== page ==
Acne vulgaris – One of the most common skin problems



Acne vulgaris is one of the most common skin problems affecting youth as a result of obstruction and inflammation of pilosebaceous units,and is thought to be caused by multiple factors. Excessive production of a normal oil on the skin, known as sebum. This, coupled with insufficient shedding of exfoliating dead skin cells, plugs hair follicles. The plugged follicles are inflamed and have an increase growth of bacteria, Propionibacterium acnes.

Acne – Who’s at risk?

Acne affects 85% of people at one point in their lives, and usually starts with puberty. Acne may last in the thirties and beyond. In fact, 5% of people over 45 still have acne. People of all ethnic backgrounds get acne

Signs & Symptoms

Acne vulgaris is characterized by non-inflammatory, open or closed comedones and by inflammatory papules, pustules and tubers. Acne vulgaris usually affects the areas of the skin with the closest population of sebaceous follicles (eg, face, upper chest, back). Local symptoms of acne vulgaris vary and may include pain, tenderness or erythema.

Systemic symptoms are usually absent in acne vulgaris. Severe acne with associated systemic symptoms, such as fever, is referred to as acne fulminans. Serious acne characterized by multiple comedones, without the presence of systemic symptoms, is known as acne conglobata. This severe form of acne often cures with disinfective scars. In addition, acne vulgaris may have a negative psychological impact on any patient, regardless of the severity or degree of disease


Acne vulgaris is a clinical diagnosis. Examination in patients with acne vulgaris includes the following characteristics:

Comedonal acne: presence of open and closed comedones, but usually no inflammatory pills or tubers
Mild acne: Presence of comedones with a few papulopustules

Moderate acne: Presence of comedones, inflammatory papules and pustules; A larger number of lesions are present than with mild inflammatory acne

Nodulocystic Acne: Presence of comedones, inflammatory lesions and large nodules greater than 5 mm in diameter; Scars are often deep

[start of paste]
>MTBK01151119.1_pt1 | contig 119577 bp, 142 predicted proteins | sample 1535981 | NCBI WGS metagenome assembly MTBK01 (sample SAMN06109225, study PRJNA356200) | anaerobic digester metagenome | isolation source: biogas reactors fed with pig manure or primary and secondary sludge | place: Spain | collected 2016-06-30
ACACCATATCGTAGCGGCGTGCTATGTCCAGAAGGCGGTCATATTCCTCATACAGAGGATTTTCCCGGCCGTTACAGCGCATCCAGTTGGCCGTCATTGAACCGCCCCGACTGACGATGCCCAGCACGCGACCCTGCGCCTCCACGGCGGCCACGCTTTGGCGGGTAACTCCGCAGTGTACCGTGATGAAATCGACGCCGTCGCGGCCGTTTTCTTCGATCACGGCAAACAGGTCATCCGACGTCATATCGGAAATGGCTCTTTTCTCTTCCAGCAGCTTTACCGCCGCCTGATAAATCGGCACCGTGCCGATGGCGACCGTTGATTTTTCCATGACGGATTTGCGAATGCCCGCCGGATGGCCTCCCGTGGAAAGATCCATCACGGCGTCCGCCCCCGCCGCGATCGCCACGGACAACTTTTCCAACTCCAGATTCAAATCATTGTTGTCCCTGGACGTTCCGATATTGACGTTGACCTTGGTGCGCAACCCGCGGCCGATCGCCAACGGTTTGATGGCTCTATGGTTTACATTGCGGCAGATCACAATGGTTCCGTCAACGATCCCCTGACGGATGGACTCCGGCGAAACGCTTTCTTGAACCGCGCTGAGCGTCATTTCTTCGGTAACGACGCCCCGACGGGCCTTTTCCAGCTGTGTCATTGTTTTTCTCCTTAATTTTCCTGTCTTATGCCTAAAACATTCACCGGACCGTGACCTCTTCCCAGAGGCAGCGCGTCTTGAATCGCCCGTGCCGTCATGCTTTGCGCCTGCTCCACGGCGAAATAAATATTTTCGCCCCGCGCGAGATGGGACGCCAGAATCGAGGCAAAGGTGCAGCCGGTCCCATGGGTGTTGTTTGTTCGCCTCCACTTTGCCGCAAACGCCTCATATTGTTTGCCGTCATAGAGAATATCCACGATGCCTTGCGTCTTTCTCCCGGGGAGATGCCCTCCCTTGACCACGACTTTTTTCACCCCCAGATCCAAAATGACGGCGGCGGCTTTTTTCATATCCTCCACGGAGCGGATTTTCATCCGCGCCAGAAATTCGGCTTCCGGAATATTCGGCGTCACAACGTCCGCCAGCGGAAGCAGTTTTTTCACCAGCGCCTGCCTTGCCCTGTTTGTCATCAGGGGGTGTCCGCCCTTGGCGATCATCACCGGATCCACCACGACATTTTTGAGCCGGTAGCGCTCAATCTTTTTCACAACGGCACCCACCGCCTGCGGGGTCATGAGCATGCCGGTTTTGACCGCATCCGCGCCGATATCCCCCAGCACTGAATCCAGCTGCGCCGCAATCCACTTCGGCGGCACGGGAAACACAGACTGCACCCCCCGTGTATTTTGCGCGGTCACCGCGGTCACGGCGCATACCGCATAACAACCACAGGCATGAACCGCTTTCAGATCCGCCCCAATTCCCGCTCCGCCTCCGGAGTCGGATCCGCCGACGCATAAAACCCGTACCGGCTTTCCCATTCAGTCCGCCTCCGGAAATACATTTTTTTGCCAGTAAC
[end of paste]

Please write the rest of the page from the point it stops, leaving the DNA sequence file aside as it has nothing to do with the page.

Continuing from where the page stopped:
It is important to treat acne to reduce the extent of illness, scars and psychological distress. Treatment of acne includes a variety of topical and systemic agents aimed at reducing sebum production, comedonation, inflammation and bacterial counts and in normalization of keratinization.

Diet :

A lower glycemic diet and moderation of milk intake can be considered for treatment-resistant adolescent acne.

Topical therapies:

Benzoyl peroxide and / or combinations with erythromycin or clindamycin have been found effective for acne treatment.Benzoyl peroxide is effective in preventing bacterial resistance and is recommended for patients in topical or systemic antibiotic therapy.Topical antibiotics (eg erythromycin and clindamycin) are effective acne treatments, but are not recommended as monotherapy due to the risk of bacterial resistance.Topical retinoids have been found effective and is recommended as monotherapy in predominantly comedonic acne, or in combination with topical or oral antimicrobial agents in patients with mixed or mainly inflammatory acne lesions.

Systemic Antibiotics:

The use of systemic antibiotics, other than the tetracyclines and macrolides, is discouraged as there are limited data for their use in acne. Systemic antibiotics are recommended in the management of moderate and severe acne, and forms of inflammatory pain that are resistant to current treatments.

Systemic use of antibiotics must be limited to the shortest possible duration, usually 3 months, to minimize the development of bacterial resistance. The use of trimethoprim sulfamethoxazole and trimethoprim should be restricted to patients who can not tolerate tetracyclines or treatment-resistant patients.

Doxycycline and minocycline are more effective than tetracycline, but not superior to each other.Although oral erythromycin and azithromycin may be effective in treating acne, its use should be limited to those who can not use the tetracyclines (i.e., pregnant women or children under 8 years of age). The use of erythromycin should be limited by the increased risk of bacterial resistance.

Hormonal agents:

Oral estrogen-contraceptives are effective and are recommended in the treatment of inflammatory acne in women.Oral corticosteroid therapy may be of temporary importance in severe inflammatory acne while starting treatment with standard acne.In patients with well-documented adrenal hyperandrogenism, low doses of oral corticosteroids are recommended in the treatment of acne.



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